Further discussion about the new TIE/sf and why Finn and Poe don't wear life support helmets like other TIE pilots: Why did the TIE Fighter in Force Awakens have Life Support?

Also of interest: a discussion of Finn as an exceptionally talented stormtrooper. He's new at using the TIE/SF gunning system by he's by no means inept.

  • Firstly - all the ships looked identical. Second it's not like there was a parking lot with 30 different TIE Fighters to choose from "oh thank you I'll have that lovely 2 seater". However, my question was more about getting a neophyte to do a job he's never done - rather than just do it himself (like the other TIE Fighter pilots apparently are doing). In short - it doesn't make sense logically - it does make sense to aid the narrative of course. These things should not be in conflict or it damages our suspension of disbelief. – niico Dec 28 '15 at 12:35
  • @niico unfortunately I don't have info on whether the pilot of the TIE/SF has any control over guns, but if they're anything like Snowspeeders or the Falcon, then it may be that the pilot can't really do much in the way of firing while also piloting the ship in a tricky non-standard takeoff scenario. – dunraven Dec 28 '15 at 19:00
  • TIE fighter pilots in the past have done that fine - why make a more complex craft requiring 2 people? Fighting at takeoff should also be a very rare scenario - indeed they were well outside once they started fighting. – niico Dec 30 '15 at 4:21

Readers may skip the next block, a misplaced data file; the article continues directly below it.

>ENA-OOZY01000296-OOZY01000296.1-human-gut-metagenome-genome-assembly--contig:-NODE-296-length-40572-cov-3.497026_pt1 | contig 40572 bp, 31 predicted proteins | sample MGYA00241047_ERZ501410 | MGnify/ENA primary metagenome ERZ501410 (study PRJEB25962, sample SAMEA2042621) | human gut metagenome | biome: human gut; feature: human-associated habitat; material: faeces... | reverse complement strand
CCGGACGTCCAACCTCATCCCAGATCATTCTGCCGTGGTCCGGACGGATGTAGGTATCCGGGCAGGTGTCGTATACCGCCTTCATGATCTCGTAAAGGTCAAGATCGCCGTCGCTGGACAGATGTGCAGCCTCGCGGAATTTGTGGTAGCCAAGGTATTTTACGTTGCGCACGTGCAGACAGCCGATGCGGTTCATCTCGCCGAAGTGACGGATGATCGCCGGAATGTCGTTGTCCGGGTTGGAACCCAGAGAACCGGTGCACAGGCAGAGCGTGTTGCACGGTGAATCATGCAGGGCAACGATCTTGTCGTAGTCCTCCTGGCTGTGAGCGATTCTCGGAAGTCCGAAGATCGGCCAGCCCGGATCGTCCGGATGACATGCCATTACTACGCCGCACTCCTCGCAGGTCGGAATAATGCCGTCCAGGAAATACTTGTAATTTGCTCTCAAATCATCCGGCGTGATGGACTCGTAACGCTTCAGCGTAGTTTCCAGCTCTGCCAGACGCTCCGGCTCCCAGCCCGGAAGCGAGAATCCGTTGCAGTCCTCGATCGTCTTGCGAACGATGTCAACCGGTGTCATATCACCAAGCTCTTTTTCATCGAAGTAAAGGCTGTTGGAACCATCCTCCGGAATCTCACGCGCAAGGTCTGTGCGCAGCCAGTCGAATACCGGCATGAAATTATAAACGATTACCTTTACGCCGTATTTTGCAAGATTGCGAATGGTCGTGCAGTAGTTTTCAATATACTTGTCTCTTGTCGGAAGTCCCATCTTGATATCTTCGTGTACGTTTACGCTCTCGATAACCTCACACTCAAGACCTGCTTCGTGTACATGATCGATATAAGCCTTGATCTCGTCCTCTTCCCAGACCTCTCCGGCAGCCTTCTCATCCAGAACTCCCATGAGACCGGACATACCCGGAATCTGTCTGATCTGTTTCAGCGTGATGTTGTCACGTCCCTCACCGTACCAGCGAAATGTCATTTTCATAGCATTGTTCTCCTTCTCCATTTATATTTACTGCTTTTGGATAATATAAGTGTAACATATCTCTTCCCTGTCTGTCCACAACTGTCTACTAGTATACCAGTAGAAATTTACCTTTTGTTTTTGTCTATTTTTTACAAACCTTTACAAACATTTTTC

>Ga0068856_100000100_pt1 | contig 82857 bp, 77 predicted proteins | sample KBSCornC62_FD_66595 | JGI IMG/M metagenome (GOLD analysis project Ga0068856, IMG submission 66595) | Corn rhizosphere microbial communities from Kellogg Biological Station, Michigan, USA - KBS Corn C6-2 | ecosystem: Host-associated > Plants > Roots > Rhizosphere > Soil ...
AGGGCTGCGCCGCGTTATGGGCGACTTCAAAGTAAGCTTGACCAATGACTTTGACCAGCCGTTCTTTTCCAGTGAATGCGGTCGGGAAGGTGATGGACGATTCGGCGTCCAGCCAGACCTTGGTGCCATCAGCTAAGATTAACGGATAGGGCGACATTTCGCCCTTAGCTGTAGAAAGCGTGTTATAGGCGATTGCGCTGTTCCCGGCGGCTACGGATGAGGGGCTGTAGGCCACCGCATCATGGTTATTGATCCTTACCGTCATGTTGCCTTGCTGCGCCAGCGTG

• @niico I think you may be misremembering the scene - the TIE they steal is tethered to the launching chute, so they have to fire quite a bit inside the hanger bay (RIP Thomas Brodie-Sangster) before escaping into open space, and Poe is focused on getting detached and not crashing. Only then do they get out into open space and have to fight the other TIEs sent after them, and the Finalizer's turrets. (And by then, Finn doesn't totally suck at using the weapons system.) – dunraven Dec 30 '15 at 4:27
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    @niico Added new images & research - I'm not sure I can "fix" some of the things you're viewing as plot holes, but I do think this addresses the major concerns in your original question. – dunraven Jan 2 '16 at 14:55

protected by Community Dec 29 '15 at 18:27